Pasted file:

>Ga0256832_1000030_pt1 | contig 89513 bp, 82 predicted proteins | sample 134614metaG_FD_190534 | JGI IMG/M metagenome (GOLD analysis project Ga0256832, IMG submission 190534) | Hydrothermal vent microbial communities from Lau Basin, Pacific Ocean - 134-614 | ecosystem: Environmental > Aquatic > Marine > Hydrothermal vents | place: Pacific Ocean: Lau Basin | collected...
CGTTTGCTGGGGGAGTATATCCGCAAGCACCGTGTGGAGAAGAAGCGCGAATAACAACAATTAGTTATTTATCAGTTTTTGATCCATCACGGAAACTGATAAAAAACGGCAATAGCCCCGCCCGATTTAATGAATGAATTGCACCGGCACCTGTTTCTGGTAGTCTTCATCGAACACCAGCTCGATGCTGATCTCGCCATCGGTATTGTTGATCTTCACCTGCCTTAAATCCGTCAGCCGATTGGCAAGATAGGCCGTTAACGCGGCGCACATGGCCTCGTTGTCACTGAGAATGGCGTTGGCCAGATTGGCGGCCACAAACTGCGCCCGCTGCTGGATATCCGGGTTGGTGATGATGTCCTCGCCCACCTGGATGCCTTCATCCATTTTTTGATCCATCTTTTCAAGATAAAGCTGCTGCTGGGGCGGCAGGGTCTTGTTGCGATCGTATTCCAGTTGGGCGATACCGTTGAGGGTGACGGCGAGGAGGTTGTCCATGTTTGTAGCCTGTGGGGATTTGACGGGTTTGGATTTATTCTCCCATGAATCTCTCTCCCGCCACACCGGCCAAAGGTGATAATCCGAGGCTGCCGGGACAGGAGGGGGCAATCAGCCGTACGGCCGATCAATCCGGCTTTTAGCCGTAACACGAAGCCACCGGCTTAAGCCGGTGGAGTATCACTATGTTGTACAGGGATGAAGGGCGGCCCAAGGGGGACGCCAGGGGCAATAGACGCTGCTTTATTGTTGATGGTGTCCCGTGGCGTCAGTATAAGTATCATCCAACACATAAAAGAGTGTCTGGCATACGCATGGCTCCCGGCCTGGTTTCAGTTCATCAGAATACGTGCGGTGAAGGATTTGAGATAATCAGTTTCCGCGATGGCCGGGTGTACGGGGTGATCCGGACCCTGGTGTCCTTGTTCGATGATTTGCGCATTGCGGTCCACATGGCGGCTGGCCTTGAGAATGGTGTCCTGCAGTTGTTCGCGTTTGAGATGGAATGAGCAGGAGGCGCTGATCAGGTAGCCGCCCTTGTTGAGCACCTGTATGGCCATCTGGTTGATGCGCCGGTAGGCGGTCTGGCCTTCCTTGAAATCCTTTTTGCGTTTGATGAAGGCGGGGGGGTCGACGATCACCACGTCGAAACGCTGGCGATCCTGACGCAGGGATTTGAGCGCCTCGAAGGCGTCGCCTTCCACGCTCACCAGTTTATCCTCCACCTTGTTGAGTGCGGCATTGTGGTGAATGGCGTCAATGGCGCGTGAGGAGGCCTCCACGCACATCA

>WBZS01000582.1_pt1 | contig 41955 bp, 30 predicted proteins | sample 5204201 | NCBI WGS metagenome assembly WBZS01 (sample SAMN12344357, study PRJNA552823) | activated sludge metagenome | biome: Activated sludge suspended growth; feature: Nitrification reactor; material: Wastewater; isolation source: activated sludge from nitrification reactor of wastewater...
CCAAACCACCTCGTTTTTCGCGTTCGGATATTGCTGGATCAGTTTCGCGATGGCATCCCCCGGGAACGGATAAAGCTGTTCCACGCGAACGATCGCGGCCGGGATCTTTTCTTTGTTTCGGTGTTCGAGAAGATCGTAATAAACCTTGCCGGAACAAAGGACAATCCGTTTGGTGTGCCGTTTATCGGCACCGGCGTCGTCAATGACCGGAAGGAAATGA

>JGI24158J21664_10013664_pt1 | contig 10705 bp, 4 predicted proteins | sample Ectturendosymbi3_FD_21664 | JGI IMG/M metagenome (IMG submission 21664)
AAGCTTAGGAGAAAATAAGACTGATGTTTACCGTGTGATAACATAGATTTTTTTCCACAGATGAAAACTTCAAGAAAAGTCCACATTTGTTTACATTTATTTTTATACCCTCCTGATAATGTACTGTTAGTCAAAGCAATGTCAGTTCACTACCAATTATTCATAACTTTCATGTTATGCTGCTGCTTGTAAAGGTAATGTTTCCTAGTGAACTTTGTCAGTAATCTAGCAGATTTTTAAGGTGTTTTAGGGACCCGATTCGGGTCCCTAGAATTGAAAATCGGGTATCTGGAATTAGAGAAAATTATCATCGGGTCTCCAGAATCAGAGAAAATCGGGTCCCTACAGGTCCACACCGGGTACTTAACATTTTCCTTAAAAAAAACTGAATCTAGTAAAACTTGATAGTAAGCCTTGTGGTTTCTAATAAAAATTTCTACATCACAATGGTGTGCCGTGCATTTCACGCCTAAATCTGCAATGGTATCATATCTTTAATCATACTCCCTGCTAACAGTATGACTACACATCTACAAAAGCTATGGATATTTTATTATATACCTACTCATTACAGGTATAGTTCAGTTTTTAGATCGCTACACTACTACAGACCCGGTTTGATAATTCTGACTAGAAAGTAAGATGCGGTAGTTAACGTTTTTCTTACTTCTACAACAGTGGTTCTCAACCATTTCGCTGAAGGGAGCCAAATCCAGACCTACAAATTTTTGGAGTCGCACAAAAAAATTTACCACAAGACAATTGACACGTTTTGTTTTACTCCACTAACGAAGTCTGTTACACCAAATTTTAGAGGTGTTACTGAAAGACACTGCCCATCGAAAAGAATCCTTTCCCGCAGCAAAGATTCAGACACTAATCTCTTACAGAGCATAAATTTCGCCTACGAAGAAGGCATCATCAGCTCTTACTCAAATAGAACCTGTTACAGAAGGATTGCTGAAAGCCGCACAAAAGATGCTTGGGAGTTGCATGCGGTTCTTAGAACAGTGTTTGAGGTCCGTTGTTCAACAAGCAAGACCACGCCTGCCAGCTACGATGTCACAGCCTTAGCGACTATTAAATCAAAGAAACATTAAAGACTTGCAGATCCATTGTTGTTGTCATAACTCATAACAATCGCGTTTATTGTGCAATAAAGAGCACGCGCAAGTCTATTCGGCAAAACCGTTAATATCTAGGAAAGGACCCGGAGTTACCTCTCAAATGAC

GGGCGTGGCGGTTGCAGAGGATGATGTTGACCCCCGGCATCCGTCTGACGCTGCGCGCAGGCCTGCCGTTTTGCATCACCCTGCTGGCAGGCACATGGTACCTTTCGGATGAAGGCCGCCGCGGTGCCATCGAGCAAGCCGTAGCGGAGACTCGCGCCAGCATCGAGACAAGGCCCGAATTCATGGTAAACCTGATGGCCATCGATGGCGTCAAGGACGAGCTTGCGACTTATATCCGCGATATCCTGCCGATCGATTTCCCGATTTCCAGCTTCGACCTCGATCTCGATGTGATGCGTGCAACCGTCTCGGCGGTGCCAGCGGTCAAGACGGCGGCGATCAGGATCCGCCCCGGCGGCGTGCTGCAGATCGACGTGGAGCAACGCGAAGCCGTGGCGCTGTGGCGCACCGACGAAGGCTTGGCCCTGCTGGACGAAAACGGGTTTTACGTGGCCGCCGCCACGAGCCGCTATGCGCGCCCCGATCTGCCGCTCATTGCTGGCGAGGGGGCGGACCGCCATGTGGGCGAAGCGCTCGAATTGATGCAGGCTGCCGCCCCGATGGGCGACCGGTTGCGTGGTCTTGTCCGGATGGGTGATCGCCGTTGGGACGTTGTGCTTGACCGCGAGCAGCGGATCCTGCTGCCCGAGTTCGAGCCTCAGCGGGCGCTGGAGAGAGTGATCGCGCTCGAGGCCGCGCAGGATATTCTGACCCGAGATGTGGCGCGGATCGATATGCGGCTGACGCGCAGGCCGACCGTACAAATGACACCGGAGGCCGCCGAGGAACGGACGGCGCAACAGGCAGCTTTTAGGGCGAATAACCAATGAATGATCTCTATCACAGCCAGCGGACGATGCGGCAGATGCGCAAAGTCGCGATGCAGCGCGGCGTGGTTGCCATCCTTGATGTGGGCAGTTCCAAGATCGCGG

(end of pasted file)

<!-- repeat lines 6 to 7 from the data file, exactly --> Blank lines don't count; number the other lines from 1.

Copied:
AAGCTTAGGAGAAAATAAGACTGATGTTTACCGTGTGATAACATAGATTTTTTTCCACAGATGAAAACTTCAAGAAAAGTCCACATTTGTTTACATTTATTTTTATACCCTCCTGATAATGTACTGTTAGTCAAAGCAATGTCAGTTCACTACCAATTATTCATAACTTTCATGTTATGCTGCTGCTTGTAAAGGTAATGTTTCCTAGTGAACTTTGTCAGTAATCTAGCAGATTTTTAAGGTGTTTTAGGGACCCGATTCGGGTCCCTAGAATTGAAAATCGGGTATCTGGAATTAGAGAAAATTATCATCGGGTCTCCAGAATCAGAGAAAATCGGGTCCCTACAGGTCCACACCGGGTACTTAACATTTTCCTTAAAAAAAACTGAATCTAGTAAAACTTGATAGTAAGCCTTGTGGTTTCTAATAAAAATTTCTACATCACAATGGTGTGCCGTGCATTTCACGCCTAAATCTGCAATGGTATCATATCTTTAATCATACTCCCTGCTAACAGTATGACTACACATCTACAAAAGCTATGGATATTTTATTATATACCTACTCATTACAGGTATAGTTCAGTTTTTAGATCGCTACACTACTACAGACCCGGTTTGATAATTCTGACTAGAAAGTAAGATGCGGTAGTTAACGTTTTTCTTACTTCTACAACAGTGGTTCTCAACCATTTCGCTGAAGGGAGCCAAATCCAGACCTACAAATTTTTGGAGTCGCACAAAAAAATTTACCACAAGACAATTGACACGTTTTGTTTTACTCCACTAACGAAGTCTGTTACACCAAATTTTAGAGGTGTTACTGAAAGACACTGCCCATCGAAAAGAATCCTTTCCCGCAGCAAAGATTCAGACACTAATCTCTTACAGAGCATAAATTTCGCCTACGAAGAAGGCATCATCAGCTCTTACTCAAATAGAACCTGTTACAGAAGGATTGCTGAAAGCCGCACAAAAGATGCTTGGGAGTTGCATGCGGTTCTTAGAACAGTGTTTGAGGTCCGTTGTTCAACAAGCAAGACCACGCCTGCCAGCTACGATGTCACAGCCTTAGCGACTATTAAATCAAAGAAACATTAAAGACTTGCAGATCCATTGTTGTTGTCATAACTCATAACAATCGCGTTTATTGTGCAATAAAGAGCACGCGCAAGTCTATTCGGCAAAACCGTTAATATCTAGGAAAGGACCCGGAGTTACCTCTCAAATGAC

GGGCGTGGCGGTTGCAGAGGATGATGTTGACCCCCGGCATCCGTCTGACGCTGCGCGCAGGCCTGCCGTTTTGCATCACCCTGCTGGCAGGCACATGGTACCTTTCGGATGAAGGCCGCCGCGGTGCCATCGAGCAAGCCGTAGCGGAGACTCGCGCCAGCATCGAGACAAGGCCCGAATTCATGGTAAACCTGATGGCCATCGATGGCGTCAAGGACGAGCTTGCGACTTATATCCGCGATATCCTGCCGATCGATTTCCCGATTTCCAGCTTCGACCTCGATCTCGATGTGATGCGTGCAACCGTCTCGGCGGTGCCAGCGGTCAAGACGGCGGCGATCAGGATCCGCCCCGGCGGCGTGCTGCAGATCGACGTGGAGCAACGCGAAGCCGTGGCGCTGTGGCGCACCGACGAAGGCTTGGCCCTGCTGGACGAAAACGGGTTTTACGTGGCCGCCGCCACGAGCCGCTATGCGCGCCCCGATCTGCCGCTCATTGCTGGCGAGGGGGCGGACCGCCATGTGGGCGAAGCGCTCGAATTGATGCAGGCTGCCGCCCCGATGGGCGACCGGTTGCGTGGTCTTGTCCGGATGGGTGATCGCCGTTGGGACGTTGTGCTTGACCGCGAGCAGCGGATCCTGCTGCCCGAGTTCGAGCCTCAGCGGGCGCTGGAGAGAGTGATCGCGCTCGAGGCCGCGCAGGATATTCTGACCCGAGATGTGGCGCGGATCGATATGCGGCTGACGCGCAGGCCGACCGTACAAATGACACCGGAGGCCGCCGAGGAACGGACGGCGCAACAGGCAGCTTTTAGGGCGAATAACCAATGAATGATCTCTATCACAGCCAGCGGACGATGCGGCAGATGCGCAAAGTCGCGATGCAGCGCGGCGTGGTTGCCATCCTTGATGTGGGCAGTTCCAAGATCGCGG